Let's be clear on very specific things before we start this section.


First off, it is entirely okay & acceptable to have bad days. Not every day is going to be perfect. It would be unrealistic if our mood is a 10/10 every day of the year for the rest of our lives.


Second, if things are not going our way should the world all of a sudden just pause whatever it is doing to accommodate us? This is also unrealistic. The point is that life goes on & you shouldn't let your struggles deprive you of both joy & responsibilities that are to be maintained.


Third, one's struggles should not be diminished or dismissed based on the subjectivity of or any found stigma that appears to be oppressing. The internal battles people face are valid & should be explored regardless.


These points are important to make because it is great there is wider acceptance & understanding of mental health, There needs to be a line drawn before people become victims of catastrophizing small things.


These points were made to differentiate the everyday mental health people will experience throughout their day & clinical mental health where one's activities of daily living are consequently disrupted because of their mental health status.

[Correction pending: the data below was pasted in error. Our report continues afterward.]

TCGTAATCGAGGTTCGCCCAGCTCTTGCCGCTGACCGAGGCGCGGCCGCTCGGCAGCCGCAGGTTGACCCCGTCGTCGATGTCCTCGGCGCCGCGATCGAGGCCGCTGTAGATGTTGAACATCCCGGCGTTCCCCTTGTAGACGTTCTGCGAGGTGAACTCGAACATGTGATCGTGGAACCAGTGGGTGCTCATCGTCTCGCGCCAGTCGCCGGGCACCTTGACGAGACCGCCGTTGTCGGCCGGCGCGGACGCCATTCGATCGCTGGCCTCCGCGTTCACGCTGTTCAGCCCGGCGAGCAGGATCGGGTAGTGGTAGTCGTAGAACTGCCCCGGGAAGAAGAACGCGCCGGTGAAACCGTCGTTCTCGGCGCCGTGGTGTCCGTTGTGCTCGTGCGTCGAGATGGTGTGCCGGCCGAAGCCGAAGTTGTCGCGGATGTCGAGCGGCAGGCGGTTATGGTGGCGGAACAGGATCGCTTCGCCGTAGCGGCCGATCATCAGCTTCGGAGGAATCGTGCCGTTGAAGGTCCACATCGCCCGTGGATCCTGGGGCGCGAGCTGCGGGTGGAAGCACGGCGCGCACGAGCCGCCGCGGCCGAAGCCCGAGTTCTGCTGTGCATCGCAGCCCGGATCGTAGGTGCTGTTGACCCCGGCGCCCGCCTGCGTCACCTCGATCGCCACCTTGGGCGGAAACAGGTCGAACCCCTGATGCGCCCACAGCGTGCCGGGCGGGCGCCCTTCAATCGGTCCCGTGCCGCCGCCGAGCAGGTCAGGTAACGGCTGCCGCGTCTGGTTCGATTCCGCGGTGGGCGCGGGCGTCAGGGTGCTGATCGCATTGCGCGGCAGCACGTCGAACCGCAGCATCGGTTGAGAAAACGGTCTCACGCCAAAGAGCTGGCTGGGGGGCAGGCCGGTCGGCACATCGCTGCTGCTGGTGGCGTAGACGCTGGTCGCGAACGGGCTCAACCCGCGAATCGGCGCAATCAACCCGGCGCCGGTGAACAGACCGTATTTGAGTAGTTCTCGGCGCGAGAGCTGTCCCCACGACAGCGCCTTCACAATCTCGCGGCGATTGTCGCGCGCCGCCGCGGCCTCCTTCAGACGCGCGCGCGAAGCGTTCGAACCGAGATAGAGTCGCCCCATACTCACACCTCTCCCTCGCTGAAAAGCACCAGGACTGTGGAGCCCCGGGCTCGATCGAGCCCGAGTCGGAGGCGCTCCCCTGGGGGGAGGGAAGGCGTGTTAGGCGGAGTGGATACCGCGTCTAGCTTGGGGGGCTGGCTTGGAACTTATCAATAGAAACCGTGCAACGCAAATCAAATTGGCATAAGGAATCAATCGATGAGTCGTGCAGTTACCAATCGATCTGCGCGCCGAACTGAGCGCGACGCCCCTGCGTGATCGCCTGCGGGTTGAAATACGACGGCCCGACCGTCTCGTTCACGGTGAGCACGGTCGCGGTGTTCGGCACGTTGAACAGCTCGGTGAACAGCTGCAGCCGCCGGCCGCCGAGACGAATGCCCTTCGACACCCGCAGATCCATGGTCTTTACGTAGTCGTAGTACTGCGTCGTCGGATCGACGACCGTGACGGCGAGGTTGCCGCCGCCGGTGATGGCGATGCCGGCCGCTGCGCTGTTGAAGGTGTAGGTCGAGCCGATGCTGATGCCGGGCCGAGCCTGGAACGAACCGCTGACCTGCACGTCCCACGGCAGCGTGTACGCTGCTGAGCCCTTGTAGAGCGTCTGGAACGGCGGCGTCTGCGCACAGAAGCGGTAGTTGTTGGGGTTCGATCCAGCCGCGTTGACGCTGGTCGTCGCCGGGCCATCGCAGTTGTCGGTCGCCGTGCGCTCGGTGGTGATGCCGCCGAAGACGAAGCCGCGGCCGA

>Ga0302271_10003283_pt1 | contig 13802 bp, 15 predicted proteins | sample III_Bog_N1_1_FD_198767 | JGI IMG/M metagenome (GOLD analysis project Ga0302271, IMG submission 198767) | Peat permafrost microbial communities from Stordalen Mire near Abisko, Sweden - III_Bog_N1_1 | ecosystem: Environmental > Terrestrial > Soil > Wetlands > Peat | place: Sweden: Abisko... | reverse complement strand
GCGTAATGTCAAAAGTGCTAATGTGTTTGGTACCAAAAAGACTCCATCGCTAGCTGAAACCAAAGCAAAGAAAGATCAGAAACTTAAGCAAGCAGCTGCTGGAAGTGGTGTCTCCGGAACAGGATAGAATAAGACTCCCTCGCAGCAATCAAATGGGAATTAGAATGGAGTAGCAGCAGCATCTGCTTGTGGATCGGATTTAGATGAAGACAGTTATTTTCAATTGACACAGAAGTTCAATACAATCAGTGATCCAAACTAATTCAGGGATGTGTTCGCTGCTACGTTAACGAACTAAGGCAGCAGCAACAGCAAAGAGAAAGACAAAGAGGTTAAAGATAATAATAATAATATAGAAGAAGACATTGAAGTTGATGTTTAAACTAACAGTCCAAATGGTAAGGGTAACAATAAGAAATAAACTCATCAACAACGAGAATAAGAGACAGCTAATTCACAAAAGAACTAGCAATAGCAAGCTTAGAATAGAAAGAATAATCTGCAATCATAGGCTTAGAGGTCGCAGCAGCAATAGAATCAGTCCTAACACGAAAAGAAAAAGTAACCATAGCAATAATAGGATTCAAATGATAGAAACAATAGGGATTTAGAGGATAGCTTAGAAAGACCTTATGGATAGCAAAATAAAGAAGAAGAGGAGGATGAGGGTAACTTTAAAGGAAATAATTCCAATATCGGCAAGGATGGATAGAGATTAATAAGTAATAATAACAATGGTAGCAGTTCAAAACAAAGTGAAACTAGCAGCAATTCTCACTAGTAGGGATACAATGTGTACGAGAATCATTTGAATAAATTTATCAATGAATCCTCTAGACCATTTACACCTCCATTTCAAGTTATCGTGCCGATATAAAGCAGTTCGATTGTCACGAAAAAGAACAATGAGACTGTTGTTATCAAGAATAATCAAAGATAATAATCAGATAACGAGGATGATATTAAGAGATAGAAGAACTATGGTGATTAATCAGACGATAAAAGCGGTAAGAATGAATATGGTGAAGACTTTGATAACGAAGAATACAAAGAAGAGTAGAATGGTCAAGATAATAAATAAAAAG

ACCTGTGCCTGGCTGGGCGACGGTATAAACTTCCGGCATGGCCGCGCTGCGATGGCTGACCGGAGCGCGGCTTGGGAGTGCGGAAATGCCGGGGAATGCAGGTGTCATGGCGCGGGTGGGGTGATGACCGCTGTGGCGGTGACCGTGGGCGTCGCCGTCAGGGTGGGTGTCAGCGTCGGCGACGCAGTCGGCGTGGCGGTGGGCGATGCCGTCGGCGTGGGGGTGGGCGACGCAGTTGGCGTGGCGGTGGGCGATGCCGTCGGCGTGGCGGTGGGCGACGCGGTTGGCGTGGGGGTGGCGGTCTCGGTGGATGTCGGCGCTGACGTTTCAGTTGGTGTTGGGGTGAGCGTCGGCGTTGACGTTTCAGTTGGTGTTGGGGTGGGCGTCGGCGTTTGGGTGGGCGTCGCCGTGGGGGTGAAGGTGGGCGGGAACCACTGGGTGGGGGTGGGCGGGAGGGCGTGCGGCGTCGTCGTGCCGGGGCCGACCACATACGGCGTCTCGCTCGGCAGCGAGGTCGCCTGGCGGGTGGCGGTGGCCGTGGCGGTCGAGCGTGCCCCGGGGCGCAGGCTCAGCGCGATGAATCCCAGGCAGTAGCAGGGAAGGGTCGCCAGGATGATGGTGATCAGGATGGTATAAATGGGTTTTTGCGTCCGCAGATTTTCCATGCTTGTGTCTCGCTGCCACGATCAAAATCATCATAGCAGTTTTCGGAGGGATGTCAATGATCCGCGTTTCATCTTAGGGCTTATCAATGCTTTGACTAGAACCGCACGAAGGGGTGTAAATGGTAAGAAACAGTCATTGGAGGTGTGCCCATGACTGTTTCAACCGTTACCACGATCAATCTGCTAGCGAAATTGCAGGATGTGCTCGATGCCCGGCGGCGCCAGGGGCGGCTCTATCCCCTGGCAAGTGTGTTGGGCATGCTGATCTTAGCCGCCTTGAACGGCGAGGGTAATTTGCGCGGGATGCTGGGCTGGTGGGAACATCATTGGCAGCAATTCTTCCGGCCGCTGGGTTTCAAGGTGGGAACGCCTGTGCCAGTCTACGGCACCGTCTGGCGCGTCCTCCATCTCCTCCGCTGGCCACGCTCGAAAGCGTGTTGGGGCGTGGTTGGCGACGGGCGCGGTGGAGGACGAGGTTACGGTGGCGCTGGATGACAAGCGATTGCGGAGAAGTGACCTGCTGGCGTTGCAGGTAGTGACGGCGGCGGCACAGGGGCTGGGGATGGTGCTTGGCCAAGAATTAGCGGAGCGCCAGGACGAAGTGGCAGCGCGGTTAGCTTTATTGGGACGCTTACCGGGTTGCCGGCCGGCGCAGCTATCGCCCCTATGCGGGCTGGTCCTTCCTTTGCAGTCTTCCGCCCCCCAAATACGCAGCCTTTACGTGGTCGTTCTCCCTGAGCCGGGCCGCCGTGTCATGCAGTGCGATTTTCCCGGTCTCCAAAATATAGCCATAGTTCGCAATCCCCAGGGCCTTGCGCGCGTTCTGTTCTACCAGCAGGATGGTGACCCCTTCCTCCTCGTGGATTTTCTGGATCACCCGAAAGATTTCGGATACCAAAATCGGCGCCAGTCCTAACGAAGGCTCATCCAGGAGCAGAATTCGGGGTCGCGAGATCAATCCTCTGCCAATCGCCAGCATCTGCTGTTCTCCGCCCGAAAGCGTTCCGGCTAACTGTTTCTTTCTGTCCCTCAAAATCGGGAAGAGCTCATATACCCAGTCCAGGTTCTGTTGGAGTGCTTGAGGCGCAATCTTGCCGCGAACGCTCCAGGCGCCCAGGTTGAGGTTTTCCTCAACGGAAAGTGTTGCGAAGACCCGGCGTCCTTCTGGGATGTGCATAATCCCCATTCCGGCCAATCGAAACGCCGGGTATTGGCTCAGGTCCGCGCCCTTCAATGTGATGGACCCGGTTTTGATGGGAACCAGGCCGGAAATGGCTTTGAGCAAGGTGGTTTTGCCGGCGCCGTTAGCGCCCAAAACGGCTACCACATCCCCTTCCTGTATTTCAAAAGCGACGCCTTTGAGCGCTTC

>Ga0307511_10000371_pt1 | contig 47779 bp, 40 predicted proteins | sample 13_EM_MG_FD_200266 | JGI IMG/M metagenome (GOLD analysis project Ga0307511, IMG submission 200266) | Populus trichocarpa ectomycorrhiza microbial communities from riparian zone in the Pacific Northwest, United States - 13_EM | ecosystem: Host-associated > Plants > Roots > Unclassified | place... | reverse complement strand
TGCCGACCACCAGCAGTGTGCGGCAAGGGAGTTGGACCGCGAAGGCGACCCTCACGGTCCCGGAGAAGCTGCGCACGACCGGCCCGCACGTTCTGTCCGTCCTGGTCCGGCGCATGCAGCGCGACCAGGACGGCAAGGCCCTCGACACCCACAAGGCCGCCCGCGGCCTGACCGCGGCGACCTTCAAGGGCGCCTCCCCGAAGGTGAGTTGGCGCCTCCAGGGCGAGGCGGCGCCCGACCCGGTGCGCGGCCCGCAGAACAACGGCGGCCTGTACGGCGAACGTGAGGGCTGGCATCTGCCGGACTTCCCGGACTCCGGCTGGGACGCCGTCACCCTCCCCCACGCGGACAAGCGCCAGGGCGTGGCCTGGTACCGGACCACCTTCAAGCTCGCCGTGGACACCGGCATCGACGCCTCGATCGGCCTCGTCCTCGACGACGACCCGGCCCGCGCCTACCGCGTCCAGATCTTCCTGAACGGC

Stigma is damaging because it diminishes the significance of the struggles one faces to their mental health status.
  • Everyday mental health refers to how someone is feeling overall, emotionally & mentally. It includes their thoughts, feelings, and behaviors. Everyday mental health can fluctuate from day to day, depending on a variety of factors, such as stress, sleep, lifestyle, fulfillment, & relationships.

  • Clinical mental health refers to a mental health condition that significantly affects a person's daily functioning for prolonged periods. It can cause significant distress and impairment in a person's ability to work, study, socialize, and enjoy life. Clinical mental health conditions are often diagnosed by a mental health professional, such as a psychiatrist or psychologist.

Here are some examples of everyday mental health challenges:

  • Feeling stressed or anxious

  • Feeling sad or down

  • Having trouble sleeping

  • Feeling overwhelmed or exhausted

  • Having difficulty concentrating or making decisions

These are normal challenges every person faces & A lot of these feelings are either situational based on events (arguments, job loss, break-up, triggers, etc.) or lifestyle choices (nutrition, sleep, active vs. inactive, etc.) we make.


Here are some examples of clinical mental health conditions:

  • Depression

  • Anxiety disorders

  • Bipolar disorder

  • Schizophrenia

  • Eating disorders

  • Personality disorders

  • Substance abuse disorders

These are cases in which an individual livelihood is at stake as both their mental as much as even their physical health are at risk.


It is important to remember that everyone experiences everyday mental health challenges from time to time.


However, if you are struggling with these challenges regularly, or if they are interfering with your daily life, it is important to seek professional help. A mental health professional can help you identify the cause of your challenges and develop a treatment plan to improve your mental health.


Mental Health Factors & Coping Strategies.